What makes ouija boards and demon dolls scary?

Ouija boards, demon dolls, evil children and clowns are all classic tropes of horror, and this year’s Halloween releases feature them all. What makes them so frightening, decade after decade?
A safari in modern Britain: Rose Rouse reveals how her four-year tour of Harlesden taught her as much about the UK as it did about NW10

Rose Rouse's safari in modern Britain

Rouse decided to walk and talk with as many different people as possible in her neighbourhood of Harlesden and her experiences have been published in a new book
Welcome to my world of no smell and odd tastes: How a bike accident left one woman living with unwanted food mash-ups

'My world of no smell and odd tastes'

A head injury from a bicycle accident had the surprising effect of robbing Nell Frizzell of two of her senses

Matt Parker is proud of his square roots

The "stand-up mathematician" is using comedy nights to preach maths to big audiences
Paul Scholes column: Beating Manchester City is vital part of life at Manchester United. This is first major test for Luke Shaw, Angel Di Maria and Radamel Falcao – it’s not a game to lose

Paul Scholes column

Beating City is vital part of life at United. This is first major test for Shaw, Di Maria and Falcao – it’s not a game to lose
Frank Warren: Call me an old git, but I just can't see that there's a place for women’s boxing

Frank Warren column

Call me an old git, but I just can't see that there's a place for women’s boxing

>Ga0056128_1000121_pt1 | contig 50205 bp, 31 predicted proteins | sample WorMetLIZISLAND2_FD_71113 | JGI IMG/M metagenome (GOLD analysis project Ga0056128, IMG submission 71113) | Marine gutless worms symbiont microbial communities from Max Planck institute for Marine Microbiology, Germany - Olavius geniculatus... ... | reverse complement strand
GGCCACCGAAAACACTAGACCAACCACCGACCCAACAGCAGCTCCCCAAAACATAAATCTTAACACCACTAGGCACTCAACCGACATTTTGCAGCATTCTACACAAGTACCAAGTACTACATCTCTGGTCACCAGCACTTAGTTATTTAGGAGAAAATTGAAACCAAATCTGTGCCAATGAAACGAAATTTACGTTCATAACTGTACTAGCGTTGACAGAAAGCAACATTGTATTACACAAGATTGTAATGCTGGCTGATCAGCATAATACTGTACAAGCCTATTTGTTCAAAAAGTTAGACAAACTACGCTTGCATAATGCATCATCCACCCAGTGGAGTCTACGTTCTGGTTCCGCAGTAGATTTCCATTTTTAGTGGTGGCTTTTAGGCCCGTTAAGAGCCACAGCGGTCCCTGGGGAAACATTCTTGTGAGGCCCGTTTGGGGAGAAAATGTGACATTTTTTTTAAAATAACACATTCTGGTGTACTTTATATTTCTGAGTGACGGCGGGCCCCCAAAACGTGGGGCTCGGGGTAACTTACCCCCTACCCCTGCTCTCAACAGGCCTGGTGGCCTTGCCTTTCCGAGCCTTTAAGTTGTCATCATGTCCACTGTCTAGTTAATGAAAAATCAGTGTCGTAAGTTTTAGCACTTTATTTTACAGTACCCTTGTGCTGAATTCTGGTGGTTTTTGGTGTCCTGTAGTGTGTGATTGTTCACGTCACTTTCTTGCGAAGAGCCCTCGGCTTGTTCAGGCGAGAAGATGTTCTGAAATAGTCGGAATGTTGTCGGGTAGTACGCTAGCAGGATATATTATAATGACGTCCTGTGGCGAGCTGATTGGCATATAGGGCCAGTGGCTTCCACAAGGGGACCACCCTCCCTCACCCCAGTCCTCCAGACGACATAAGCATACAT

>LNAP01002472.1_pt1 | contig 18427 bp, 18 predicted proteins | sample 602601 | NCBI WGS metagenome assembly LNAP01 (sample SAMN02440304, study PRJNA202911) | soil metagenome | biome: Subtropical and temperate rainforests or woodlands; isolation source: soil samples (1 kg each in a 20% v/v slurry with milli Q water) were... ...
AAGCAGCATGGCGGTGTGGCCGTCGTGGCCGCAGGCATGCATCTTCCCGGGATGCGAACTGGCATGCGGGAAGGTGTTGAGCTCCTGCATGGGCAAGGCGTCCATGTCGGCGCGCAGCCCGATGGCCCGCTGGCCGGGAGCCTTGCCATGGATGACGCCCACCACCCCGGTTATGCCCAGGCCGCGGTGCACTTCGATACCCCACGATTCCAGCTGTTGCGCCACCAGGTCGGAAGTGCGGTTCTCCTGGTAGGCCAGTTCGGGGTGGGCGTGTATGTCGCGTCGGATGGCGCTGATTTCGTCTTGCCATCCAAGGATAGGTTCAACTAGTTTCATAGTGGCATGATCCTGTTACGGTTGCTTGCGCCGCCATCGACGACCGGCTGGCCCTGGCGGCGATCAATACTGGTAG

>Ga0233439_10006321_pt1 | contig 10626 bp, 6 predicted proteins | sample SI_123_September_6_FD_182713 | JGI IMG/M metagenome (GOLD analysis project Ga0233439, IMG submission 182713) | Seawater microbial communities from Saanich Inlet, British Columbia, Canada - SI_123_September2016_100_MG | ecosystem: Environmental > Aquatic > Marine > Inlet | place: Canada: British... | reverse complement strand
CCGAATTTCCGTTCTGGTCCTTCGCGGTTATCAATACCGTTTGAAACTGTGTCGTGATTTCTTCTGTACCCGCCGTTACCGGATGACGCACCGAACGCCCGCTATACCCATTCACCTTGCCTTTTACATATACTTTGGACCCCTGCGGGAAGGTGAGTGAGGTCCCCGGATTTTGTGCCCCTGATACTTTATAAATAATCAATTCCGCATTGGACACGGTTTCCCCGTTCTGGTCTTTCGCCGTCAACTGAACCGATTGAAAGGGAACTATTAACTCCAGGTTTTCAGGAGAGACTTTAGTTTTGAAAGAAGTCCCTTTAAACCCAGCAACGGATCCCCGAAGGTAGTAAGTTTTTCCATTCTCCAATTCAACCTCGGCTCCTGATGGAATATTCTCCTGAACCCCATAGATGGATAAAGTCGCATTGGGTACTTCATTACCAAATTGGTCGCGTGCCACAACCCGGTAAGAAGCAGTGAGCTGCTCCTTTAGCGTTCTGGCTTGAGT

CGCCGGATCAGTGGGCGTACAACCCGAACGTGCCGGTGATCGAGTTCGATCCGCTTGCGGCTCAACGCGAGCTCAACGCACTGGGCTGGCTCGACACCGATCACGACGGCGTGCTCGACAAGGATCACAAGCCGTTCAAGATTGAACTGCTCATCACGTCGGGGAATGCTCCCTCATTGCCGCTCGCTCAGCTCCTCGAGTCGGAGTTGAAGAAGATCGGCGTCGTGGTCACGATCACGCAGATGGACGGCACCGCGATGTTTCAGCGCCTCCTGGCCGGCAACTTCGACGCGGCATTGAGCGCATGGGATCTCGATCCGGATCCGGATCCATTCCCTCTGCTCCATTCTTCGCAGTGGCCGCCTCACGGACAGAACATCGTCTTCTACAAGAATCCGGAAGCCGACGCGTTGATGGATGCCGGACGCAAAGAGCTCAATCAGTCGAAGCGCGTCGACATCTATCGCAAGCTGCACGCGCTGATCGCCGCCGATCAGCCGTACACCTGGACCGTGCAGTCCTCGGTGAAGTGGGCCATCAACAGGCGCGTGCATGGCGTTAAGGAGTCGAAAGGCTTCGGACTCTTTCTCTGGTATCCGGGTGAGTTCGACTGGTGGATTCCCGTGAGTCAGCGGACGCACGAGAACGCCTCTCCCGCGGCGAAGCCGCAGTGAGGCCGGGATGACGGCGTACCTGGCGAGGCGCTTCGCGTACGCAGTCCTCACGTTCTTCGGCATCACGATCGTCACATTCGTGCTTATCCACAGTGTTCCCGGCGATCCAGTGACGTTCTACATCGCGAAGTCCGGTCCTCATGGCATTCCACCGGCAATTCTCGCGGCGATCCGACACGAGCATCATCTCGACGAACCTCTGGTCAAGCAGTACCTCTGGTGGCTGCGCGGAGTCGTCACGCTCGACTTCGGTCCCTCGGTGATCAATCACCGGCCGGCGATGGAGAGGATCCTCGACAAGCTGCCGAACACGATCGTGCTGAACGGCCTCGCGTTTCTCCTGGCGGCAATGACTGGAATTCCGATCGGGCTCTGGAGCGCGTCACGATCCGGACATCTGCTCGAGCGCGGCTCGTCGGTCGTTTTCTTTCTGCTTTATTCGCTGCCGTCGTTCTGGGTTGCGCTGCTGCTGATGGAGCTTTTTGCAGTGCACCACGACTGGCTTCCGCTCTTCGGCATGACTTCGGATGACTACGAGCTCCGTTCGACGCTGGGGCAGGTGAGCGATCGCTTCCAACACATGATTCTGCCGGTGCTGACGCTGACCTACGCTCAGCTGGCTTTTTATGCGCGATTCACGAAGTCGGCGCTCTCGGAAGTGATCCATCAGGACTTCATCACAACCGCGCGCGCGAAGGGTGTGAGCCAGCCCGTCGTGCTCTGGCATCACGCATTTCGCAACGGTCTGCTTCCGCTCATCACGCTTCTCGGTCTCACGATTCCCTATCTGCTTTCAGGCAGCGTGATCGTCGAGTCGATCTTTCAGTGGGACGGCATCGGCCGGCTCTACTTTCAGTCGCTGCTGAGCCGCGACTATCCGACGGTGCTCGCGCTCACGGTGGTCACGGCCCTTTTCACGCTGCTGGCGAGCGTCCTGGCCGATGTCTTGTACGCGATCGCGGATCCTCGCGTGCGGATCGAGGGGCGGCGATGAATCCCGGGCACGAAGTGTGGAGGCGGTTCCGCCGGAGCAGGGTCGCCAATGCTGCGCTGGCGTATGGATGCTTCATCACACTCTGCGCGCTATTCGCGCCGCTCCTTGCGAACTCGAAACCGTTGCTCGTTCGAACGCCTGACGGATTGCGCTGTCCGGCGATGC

Adrian Heath interview: Former Everton striker prepares his Orlando City side for the MLS - and having Kaka in the dressing room

Adrian Heath's American dream...

Former Everton striker prepares his Orlando City side for the MLS - and having Kaka in the dressing room
Simon Hart: Manchester City will rise again but they need to change their attitude

Manchester City will rise again but they need to change their attitude

Manuel Pellegrini’s side are too good to fail and derby allows them to start again, says Simon Hart
Isis in Syria: A general reveals the lack of communication with the US - and his country's awkward relationship with their allies-by-default

A Syrian general speaks

A senior officer of Bashar al-Assad’s regime talks to Robert Fisk about his army’s brutal struggle with Isis, in a dirty war whose challenges include widespread atrocities
‘A bit of a shock...’ Cambridge economist with Glasgow roots becomes Zambia’s acting President

‘A bit of a shock...’ Economist with Glasgow roots becomes Zambia’s acting President

Guy Scott's predecessor, Michael Sata, died in a London hospital this week after a lengthy illness
Fall of the Berlin Wall: History catches up with Erich Honecker - the East German leader who praised the Iron Curtain and claimed it prevented a Third World War

Fall of the Berlin Wall

History catches up with Erich Honecker - the East German leader who praised the Iron Curtain and claimed it prevented a Third World War
How to turn your mobile phone into easy money

Turn your mobile phone into easy money

There are 90 million unused mobiles in the UK, which would be worth £7bn if we cashed them in, says David Crookes